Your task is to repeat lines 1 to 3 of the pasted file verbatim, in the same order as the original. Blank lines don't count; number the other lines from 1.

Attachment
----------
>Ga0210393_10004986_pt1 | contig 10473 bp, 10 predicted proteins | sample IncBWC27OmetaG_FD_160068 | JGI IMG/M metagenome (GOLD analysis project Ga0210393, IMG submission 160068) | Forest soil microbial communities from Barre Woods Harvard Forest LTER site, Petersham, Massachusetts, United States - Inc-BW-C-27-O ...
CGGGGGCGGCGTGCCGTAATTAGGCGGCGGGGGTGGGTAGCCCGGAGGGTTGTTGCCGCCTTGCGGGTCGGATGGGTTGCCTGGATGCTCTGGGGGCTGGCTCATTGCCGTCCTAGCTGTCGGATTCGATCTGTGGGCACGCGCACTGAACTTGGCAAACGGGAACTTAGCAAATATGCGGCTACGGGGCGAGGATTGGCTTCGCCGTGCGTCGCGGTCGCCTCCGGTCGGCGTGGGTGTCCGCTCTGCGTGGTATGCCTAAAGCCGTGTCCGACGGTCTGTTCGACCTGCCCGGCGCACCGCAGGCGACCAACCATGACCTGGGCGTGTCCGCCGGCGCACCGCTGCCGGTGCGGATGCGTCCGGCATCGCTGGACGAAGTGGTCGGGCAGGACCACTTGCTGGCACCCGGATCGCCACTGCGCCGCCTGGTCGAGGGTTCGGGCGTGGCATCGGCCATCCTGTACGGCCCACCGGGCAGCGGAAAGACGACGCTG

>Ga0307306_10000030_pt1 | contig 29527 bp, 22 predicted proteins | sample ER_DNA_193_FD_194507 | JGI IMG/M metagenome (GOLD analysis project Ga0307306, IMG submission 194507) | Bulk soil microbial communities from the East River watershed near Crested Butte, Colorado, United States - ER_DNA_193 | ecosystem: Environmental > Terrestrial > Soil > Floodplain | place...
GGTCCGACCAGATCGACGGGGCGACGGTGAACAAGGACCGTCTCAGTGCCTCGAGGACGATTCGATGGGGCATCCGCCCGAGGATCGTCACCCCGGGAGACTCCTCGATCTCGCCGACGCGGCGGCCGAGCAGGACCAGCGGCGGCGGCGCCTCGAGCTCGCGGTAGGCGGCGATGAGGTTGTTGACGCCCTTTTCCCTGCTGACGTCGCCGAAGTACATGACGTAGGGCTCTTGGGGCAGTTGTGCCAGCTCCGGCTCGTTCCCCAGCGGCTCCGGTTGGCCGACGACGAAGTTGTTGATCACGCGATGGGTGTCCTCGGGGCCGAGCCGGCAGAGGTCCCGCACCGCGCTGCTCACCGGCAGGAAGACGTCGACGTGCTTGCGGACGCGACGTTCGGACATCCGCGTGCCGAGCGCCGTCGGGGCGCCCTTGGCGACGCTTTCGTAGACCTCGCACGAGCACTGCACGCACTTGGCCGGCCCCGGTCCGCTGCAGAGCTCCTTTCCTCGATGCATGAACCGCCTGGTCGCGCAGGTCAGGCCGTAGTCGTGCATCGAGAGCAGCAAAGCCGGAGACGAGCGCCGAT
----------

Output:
>Ga0210393_10004986_pt1 | contig 10473 bp, 10 predicted proteins | sample IncBWC27OmetaG_FD_160068 | JGI IMG/M metagenome (GOLD analysis project Ga0210393, IMG submission 160068) | Forest soil microbial communities from Barre Woods Harvard Forest LTER site, Petersham, Massachusetts, United States - Inc-BW-C-27-O ...
CGGGGGCGGCGTGCCGTAATTAGGCGGCGGGGGTGGGTAGCCCGGAGGGTTGTTGCCGCCTTGCGGGTCGGATGGGTTGCCTGGATGCTCTGGGGGCTGGCTCATTGCCGTCCTAGCTGTCGGATTCGATCTGTGGGCACGCGCACTGAACTTGGCAAACGGGAACTTAGCAAATATGCGGCTACGGGGCGAGGATTGGCTTCGCCGTGCGTCGCGGTCGCCTCCGGTCGGCGTGGGTGTCCGCTCTGCGTGGTATGCCTAAAGCCGTGTCCGACGGTCTGTTCGACCTGCCCGGCGCACCGCAGGCGACCAACCATGACCTGGGCGTGTCCGCCGGCGCACCGCTGCCGGTGCGGATGCGTCCGGCATCGCTGGACGAAGTGGTCGGGCAGGACCACTTGCTGGCACCCGGATCGCCACTGCGCCGCCTGGTCGAGGGTTCGGGCGTGGCATCGGCCATCCTGTACGGCCCACCGGGCAGCGGAAAGACGACGCTG

>Ga0307306_10000030_pt1 | contig 29527 bp, 22 predicted proteins | sample ER_DNA_193_FD_194507 | JGI IMG/M metagenome (GOLD analysis project Ga0307306, IMG submission 194507) | Bulk soil microbial communities from the East River watershed near Crested Butte, Colorado, United States - ER_DNA_193 | ecosystem: Environmental > Terrestrial > Soil > Floodplain | place...